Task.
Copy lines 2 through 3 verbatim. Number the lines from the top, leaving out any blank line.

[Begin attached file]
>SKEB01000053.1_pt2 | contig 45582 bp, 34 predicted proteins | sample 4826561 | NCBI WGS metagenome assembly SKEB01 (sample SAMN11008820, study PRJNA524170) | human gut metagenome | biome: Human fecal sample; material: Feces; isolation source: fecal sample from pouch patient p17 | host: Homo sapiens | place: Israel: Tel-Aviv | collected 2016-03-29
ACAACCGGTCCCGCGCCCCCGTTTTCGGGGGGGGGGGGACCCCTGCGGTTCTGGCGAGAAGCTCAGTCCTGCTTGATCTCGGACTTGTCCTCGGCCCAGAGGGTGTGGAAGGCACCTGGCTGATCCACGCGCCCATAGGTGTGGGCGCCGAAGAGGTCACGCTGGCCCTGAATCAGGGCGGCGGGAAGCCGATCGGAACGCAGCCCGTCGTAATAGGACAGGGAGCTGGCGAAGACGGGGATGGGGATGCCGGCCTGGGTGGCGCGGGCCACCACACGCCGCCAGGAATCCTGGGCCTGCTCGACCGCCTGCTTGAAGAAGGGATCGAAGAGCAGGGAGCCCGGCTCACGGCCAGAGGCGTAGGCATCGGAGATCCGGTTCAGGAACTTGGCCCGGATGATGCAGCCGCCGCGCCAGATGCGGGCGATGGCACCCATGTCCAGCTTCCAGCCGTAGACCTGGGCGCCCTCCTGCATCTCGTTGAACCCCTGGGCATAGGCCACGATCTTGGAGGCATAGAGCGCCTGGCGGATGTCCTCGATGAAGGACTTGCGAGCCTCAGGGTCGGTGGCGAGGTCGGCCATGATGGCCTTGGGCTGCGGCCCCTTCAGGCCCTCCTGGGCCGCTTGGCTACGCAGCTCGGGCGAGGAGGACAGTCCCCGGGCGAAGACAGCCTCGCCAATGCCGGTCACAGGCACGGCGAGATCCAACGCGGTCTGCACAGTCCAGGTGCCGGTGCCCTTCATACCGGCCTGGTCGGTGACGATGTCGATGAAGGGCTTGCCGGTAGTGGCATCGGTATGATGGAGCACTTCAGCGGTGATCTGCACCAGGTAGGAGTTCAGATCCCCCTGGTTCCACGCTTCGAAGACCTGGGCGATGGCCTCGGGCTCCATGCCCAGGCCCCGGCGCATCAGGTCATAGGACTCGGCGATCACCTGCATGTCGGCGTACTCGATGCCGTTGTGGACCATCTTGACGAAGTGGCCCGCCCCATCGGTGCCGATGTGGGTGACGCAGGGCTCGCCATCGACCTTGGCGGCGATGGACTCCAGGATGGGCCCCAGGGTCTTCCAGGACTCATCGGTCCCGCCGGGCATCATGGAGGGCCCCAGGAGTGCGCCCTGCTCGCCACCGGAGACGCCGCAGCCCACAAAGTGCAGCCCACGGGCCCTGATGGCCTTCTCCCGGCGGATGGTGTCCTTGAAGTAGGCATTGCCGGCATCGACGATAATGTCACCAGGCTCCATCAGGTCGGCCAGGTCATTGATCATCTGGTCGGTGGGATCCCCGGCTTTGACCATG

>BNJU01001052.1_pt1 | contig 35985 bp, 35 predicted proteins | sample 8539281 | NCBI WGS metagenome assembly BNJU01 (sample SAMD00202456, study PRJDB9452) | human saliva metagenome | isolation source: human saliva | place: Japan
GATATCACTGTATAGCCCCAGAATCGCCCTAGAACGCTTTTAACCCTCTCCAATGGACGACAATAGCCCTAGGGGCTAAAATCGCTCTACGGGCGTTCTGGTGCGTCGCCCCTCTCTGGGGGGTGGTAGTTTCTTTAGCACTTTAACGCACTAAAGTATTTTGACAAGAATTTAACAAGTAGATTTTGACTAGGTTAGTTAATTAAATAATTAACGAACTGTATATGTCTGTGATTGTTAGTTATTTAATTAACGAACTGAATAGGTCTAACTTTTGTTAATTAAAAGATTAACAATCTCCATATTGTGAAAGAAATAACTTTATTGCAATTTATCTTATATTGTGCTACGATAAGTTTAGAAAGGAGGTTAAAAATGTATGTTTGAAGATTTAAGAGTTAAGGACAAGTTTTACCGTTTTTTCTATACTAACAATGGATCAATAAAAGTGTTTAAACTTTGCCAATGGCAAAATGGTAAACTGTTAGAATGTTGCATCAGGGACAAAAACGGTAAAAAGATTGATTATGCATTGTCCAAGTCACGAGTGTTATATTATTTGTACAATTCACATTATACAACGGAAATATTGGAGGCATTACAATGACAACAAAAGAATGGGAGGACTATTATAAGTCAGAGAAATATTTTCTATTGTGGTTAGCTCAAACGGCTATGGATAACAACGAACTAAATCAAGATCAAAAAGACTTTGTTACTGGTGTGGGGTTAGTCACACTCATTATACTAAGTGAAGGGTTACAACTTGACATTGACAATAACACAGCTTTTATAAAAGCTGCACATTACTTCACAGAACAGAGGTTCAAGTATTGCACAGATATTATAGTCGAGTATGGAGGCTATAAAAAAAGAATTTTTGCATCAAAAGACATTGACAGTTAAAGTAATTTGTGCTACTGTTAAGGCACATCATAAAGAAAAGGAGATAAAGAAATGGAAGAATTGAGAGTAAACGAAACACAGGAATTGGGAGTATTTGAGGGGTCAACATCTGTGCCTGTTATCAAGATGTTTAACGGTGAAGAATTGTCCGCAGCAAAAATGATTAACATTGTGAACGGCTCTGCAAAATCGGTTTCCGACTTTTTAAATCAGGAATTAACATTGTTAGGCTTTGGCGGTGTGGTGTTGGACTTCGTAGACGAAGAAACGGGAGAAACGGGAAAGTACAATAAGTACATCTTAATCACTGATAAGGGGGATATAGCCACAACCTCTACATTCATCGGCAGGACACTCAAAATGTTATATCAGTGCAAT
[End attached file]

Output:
ACAACCGGTCCCGCGCCCCCGTTTTCGGGGGGGGGGGGACCCCTGCGGTTCTGGCGAGAAGCTCAGTCCTGCTTGATCTCGGACTTGTCCTCGGCCCAGAGGGTGTGGAAGGCACCTGGCTGATCCACGCGCCCATAGGTGTGGGCGCCGAAGAGGTCACGCTGGCCCTGAATCAGGGCGGCGGGAAGCCGATCGGAACGCAGCCCGTCGTAATAGGACAGGGAGCTGGCGAAGACGGGGATGGGGATGCCGGCCTGGGTGGCGCGGGCCACCACACGCCGCCAGGAATCCTGGGCCTGCTCGACCGCCTGCTTGAAGAAGGGATCGAAGAGCAGGGAGCCCGGCTCACGGCCAGAGGCGTAGGCATCGGAGATCCGGTTCAGGAACTTGGCCCGGATGATGCAGCCGCCGCGCCAGATGCGGGCGATGGCACCCATGTCCAGCTTCCAGCCGTAGACCTGGGCGCCCTCCTGCATCTCGTTGAACCCCTGGGCATAGGCCACGATCTTGGAGGCATAGAGCGCCTGGCGGATGTCCTCGATGAAGGACTTGCGAGCCTCAGGGTCGGTGGCGAGGTCGGCCATGATGGCCTTGGGCTGCGGCCCCTTCAGGCCCTCCTGGGCCGCTTGGCTACGCAGCTCGGGCGAGGAGGACAGTCCCCGGGCGAAGACAGCCTCGCCAATGCCGGTCACAGGCACGGCGAGATCCAACGCGGTCTGCACAGTCCAGGTGCCGGTGCCCTTCATACCGGCCTGGTCGGTGACGATGTCGATGAAGGGCTTGCCGGTAGTGGCATCGGTATGATGGAGCACTTCAGCGGTGATCTGCACCAGGTAGGAGTTCAGATCCCCCTGGTTCCACGCTTCGAAGACCTGGGCGATGGCCTCGGGCTCCATGCCCAGGCCCCGGCGCATCAGGTCATAGGACTCGGCGATCACCTGCATGTCGGCGTACTCGATGCCGTTGTGGACCATCTTGACGAAGTGGCCCGCCCCATCGGTGCCGATGTGGGTGACGCAGGGCTCGCCATCGACCTTGGCGGCGATGGACTCCAGGATGGGCCCCAGGGTCTTCCAGGACTCATCGGTCCCGCCGGGCATCATGGAGGGCCCCAGGAGTGCGCCCTGCTCGCCACCGGAGACGCCGCAGCCCACAAAGTGCAGCCCACGGGCCCTGATGGCCTTCTCCCGGCGGATGGTGTCCTTGAAGTAGGCATTGCCGGCATCGACGATAATGTCACCAGGCTCCATCAGGTCGGCCAGGTCATTGATCATCTGGTCGGTGGGATCCCCGGCTTTGACCATG

>BNJU01001052.1_pt1 | contig 35985 bp, 35 predicted proteins | sample 8539281 | NCBI WGS metagenome assembly BNJU01 (sample SAMD00202456, study PRJDB9452) | human saliva metagenome | isolation source: human saliva | place: Japan